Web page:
11 February 2015

Napton gulls

and I took a brisk lunchtime stroll around Napton Reservoir, determined to make the most the kind of late winter weather that puts one in mind very much of early spring.

The standout birding moment happened before we'd even set forth from the car park; almost 100 lapwing flying low over our heads, blinking black-white-black in the midday sun.

The flock split into two as we watched, and the smaller group of perhaps 30 birds came back to us twice while we were on site.

The reservoir itself had taken on a deep, rich blue colour which contrasted beautifully with the straw yellow of the winter reed bed. The far corner was iced over, providing a popular platform for a large gull flock.

My count of c120 common gulls is among my largest for the site, and the wide variation in their coloration got me thinking - not for the first time - that I should spend more time brushing up on my gull identification skills.

Elsewhere on the water there were pairs each of gadwall and wigeon; plenty of tufted duck and coot (no count, but my perception was that the latter were down on their peak winter numbers); and three great crested grebes.

In the surrounding fields and hedges we had good views of a pair of bullfinches, plenty of blue and great tits, a kestrel and a buzzard.

Bird of the day: Common gull (Larus canus), not common at all except as a visitor in winter (from our own coasts, but many more from Scandinavia & Baltic areas), when numbers can start to build up as today. There's something very attractive about this gentle-faced gull, and it's always a welcome break from the monotony of the more numerous and year-round black-headed gulls. 

8 February 2015

Two wheels good

Today was a beautiful late winter day, the kind that makes birding an absolute joy. But a promise is a promise, and I have pledged to join a 100 mile bike ride in May - meaning that a long, if reluctant, training session was required.

The good news is that if you live as I do near the mid-Warwickshire countryside, cycling and birding are by no means mutually exclusive.

In fact it's quite often the bird sightings which keep me going on a long ride - and with today's 40 miles taking the best part of 3 hours I had plenty of time to look.

It started well as I sped, still fresh legged, out of Offchurch and found my first singing skylarks of the year, as well as a small group of yellowhammers, the males vivid in the bright winter sun.

Shortly afterwards I found the first of what must have been a near double-figured haul of buzzards, and a kestrel wasn't far away. On my way into Birdingbury I rode alongside a flock of 20+ lapwing, resplendent in the bright, clean sunlight.

And, saving the best 'til last, a red-legged partridge ran alongside me in fields behind Long Itchington - a welcome year tick on what must have been the most physically demanding birding trip I have ever undertaken!

Bird of the day: Red-legged partridge (Alectoris rufa), an exotic looking game bird that brightens any walk across local farmland.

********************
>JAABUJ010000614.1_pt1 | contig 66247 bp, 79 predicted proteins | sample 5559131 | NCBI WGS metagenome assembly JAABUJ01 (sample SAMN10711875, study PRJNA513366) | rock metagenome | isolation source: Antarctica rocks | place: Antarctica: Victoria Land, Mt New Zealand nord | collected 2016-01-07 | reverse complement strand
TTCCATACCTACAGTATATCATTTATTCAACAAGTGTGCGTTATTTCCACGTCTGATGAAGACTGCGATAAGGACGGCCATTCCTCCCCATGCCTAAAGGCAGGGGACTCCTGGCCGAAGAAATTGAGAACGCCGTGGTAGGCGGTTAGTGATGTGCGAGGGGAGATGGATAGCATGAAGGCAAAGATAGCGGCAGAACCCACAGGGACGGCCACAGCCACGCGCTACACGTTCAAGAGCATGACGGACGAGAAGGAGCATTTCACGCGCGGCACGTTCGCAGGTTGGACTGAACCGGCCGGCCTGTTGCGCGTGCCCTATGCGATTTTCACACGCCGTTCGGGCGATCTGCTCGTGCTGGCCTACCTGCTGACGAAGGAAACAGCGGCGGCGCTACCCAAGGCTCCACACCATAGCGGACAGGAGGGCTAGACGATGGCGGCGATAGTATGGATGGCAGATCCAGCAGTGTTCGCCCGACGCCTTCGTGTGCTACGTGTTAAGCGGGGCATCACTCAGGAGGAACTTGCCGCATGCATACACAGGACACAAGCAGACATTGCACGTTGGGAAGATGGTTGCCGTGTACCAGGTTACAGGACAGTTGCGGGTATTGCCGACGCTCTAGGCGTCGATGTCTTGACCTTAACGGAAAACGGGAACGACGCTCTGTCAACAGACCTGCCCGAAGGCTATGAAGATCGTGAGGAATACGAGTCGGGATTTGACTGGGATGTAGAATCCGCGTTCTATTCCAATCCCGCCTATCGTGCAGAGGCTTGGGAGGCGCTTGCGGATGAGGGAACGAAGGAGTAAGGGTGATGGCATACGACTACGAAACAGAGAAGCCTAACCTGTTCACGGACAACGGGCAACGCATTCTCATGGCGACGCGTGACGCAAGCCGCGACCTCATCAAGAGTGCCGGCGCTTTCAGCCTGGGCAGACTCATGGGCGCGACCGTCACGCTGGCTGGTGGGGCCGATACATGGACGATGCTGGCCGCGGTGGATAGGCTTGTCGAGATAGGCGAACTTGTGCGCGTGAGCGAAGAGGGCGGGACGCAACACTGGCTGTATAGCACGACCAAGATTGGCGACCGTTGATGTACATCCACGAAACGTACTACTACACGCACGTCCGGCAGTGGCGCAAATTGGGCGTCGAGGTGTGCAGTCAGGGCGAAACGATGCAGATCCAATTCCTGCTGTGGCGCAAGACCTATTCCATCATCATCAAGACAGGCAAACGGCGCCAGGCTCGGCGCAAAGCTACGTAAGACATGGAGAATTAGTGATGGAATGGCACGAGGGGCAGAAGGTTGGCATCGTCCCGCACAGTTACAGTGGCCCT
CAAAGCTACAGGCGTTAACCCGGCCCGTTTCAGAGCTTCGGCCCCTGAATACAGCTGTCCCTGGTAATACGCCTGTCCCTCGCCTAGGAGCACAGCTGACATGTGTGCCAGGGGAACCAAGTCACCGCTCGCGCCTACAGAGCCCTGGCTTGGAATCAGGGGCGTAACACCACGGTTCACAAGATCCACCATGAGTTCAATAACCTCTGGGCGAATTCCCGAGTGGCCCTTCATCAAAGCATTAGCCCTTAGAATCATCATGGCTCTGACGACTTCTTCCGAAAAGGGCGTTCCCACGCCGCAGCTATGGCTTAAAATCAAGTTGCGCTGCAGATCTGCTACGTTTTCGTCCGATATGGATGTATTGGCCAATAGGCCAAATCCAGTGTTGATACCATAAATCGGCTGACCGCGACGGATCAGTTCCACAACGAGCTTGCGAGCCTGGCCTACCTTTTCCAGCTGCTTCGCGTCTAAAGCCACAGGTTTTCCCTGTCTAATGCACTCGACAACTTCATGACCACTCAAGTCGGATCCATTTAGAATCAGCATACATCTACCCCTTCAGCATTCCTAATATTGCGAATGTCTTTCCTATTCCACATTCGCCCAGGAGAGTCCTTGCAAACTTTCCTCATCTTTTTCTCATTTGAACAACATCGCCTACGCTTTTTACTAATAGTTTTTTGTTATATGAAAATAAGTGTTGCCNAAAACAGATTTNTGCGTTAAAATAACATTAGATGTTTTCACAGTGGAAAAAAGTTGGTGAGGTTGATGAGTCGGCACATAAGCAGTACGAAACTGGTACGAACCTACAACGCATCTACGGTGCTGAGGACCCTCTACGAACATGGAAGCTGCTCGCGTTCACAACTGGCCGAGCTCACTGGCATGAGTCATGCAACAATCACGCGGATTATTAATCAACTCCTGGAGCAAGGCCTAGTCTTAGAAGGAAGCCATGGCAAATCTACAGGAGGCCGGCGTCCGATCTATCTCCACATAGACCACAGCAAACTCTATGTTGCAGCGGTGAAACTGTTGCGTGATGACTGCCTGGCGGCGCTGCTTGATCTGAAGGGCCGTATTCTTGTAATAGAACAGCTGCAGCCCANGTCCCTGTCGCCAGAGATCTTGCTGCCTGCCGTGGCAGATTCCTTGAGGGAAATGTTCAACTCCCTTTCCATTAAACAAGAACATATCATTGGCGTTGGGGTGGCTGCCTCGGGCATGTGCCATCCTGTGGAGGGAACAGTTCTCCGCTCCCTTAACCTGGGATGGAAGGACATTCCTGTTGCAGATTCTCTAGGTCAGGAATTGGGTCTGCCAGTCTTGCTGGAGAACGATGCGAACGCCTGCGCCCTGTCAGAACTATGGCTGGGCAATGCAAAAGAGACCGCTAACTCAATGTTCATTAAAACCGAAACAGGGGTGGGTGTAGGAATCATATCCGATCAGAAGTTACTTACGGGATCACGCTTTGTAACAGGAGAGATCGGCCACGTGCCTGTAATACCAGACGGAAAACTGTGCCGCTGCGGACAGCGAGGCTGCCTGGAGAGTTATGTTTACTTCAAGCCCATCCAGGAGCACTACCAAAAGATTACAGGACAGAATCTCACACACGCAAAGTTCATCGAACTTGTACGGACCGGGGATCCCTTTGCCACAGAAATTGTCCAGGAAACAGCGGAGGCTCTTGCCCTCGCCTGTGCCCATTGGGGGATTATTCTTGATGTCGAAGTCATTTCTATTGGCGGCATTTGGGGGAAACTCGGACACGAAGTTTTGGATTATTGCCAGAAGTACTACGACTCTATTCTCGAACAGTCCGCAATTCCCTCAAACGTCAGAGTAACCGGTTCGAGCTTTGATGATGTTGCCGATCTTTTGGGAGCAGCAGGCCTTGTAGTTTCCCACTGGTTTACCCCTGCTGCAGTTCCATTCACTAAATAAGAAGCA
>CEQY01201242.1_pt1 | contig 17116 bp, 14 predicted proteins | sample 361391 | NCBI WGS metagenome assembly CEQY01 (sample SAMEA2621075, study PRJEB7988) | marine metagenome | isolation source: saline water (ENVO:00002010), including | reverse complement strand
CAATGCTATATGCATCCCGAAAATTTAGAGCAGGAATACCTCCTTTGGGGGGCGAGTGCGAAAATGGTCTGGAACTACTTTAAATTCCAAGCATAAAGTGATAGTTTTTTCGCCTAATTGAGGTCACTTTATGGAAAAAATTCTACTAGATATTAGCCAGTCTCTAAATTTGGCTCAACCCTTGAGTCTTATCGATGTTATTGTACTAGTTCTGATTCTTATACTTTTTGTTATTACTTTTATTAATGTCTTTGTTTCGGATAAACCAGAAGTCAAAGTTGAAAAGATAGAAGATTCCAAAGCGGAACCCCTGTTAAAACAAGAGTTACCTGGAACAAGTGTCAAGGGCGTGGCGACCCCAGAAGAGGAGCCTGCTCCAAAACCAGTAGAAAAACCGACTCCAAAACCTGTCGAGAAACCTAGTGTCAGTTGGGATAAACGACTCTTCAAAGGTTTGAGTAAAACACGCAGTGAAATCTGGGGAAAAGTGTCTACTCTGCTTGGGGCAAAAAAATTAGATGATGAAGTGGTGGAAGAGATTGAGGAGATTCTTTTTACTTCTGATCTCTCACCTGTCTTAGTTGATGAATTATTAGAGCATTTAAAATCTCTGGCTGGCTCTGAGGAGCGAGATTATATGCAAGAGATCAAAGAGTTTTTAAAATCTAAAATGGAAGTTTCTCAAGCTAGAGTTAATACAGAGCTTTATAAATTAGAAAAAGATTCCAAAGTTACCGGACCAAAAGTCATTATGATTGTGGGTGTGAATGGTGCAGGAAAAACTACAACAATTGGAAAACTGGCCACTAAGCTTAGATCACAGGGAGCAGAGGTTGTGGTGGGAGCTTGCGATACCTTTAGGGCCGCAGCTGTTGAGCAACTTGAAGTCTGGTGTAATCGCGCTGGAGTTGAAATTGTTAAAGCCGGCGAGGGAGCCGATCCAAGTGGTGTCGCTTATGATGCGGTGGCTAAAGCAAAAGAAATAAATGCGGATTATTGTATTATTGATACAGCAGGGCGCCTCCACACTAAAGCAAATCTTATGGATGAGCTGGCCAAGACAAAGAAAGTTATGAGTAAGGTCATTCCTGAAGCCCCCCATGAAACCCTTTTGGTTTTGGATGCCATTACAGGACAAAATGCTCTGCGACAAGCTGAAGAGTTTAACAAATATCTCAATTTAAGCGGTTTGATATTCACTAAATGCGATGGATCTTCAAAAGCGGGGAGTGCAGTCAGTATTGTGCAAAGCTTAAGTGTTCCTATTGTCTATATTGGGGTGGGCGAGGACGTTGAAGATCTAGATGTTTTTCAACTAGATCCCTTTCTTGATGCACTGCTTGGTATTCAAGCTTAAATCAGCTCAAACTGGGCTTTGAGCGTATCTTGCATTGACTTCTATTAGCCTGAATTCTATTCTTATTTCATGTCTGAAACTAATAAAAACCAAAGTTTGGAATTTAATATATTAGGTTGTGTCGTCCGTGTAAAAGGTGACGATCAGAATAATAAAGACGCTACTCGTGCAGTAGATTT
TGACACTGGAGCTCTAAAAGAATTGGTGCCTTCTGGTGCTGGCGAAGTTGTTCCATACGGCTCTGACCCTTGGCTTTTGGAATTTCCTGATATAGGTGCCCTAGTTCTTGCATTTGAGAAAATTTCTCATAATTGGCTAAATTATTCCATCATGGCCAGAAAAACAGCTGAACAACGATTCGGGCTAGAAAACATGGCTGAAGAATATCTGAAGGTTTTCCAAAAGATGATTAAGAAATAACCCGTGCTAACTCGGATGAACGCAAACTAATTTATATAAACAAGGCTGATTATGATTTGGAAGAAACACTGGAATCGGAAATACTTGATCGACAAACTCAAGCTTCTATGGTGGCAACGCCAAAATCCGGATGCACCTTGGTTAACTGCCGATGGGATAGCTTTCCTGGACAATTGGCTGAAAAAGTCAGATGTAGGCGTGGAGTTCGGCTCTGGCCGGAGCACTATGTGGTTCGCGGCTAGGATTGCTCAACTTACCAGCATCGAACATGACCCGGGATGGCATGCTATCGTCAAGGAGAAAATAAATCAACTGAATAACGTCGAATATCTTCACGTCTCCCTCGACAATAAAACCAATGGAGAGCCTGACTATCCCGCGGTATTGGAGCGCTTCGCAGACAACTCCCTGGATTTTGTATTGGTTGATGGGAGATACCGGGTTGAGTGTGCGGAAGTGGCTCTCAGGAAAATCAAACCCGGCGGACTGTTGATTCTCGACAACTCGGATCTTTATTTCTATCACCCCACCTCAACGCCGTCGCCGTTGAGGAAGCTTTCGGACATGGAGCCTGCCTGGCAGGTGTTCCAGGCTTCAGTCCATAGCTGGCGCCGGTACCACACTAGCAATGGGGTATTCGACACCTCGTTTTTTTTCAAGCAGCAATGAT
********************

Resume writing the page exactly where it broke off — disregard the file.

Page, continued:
7 February 2015


Whatever your enthusiasm, life as a 'weekend warrior' can be tough - and never more so than in the depth of winter.

With work hours long but the days still short, many of us endure five days every week without the time or the light to properly 'do our thing'.

Cyclists reach for the turbo trainers, birders snatch a few moments fresh air at lunchtime, cricketers train indoors, anglers tie rigs, and photographers set up elaborate indoor macro shoots. 

But all of us yearn for a return of the long, light summer evenings.

For a birder, the nightmare scenario is the week-day rarity - in the worst case, a bird which arrives somewhere on Monday, is reported all week and then vanishes some time on Friday night.

You can always tell when there's been one around, because Saturday morning will see the site full of anguished weekend warriors all asking each other the same question: 'anyone seen the [insert species here]'.

Today at Draycote it was [insert black-necked grebe here] as we all searched in vain for this uncommon winter visitor. To be fair it had actually turned up last Sunday, not Monday, but since my last free day had been the Saturday before the effect was much the same.

Sadly, perhaps inevitably, while the grebe may still have lurked somewhere on this vast reservoir, there had been no sighting of it by the time I left just after midday today.

While disappointing, this didn't spoil the day as much as perhaps you might think.

In fact the grebe was just one of a number of target birds for the morning, each of which would be a year tick for me.

I knew exactly where one species would be, so I set off clockwise to find it. Pausing only to find the female pintails by the overflow, I was soon happily watching a flock of c.20 tree sparrows in hedges near the feeder at Draycote Bank. Hard to find anywhere else locally, but not here, so tick #1 for the day.

Second was the long-staying drake smew. This little beauty proved much more elusive, meaning I'd walked four of the five miles around the reservoir before I finally tracked it down just off Biggin Bay.
I don't see these rare winter ducks too often, and every time I do I am struck by just how exquisite they are - surely our most beautiful bird?

Tick #3 was a more prosaic one, simply a matter of locating one of Draycote's great black-backed gulls, which I did sitting on a bouy not far off the valve tower.

There was plenty more on show besides, of course: a dozen goosander near valve tower, plenty of goldeneye, teal, pochard and wigeon, and, as I finished my five mile circuit, the 2 white-fronted and 1 pink-footed goose swimming just off shore with a small group of greylags.

A grand finale to a typical weekend warrior trip.

Bird of the day: Smew (Mergus albellus), this small sawbill duck only occurs in tiny numbers over a British winter; the drake is an absolute smasher, so always worth the trip.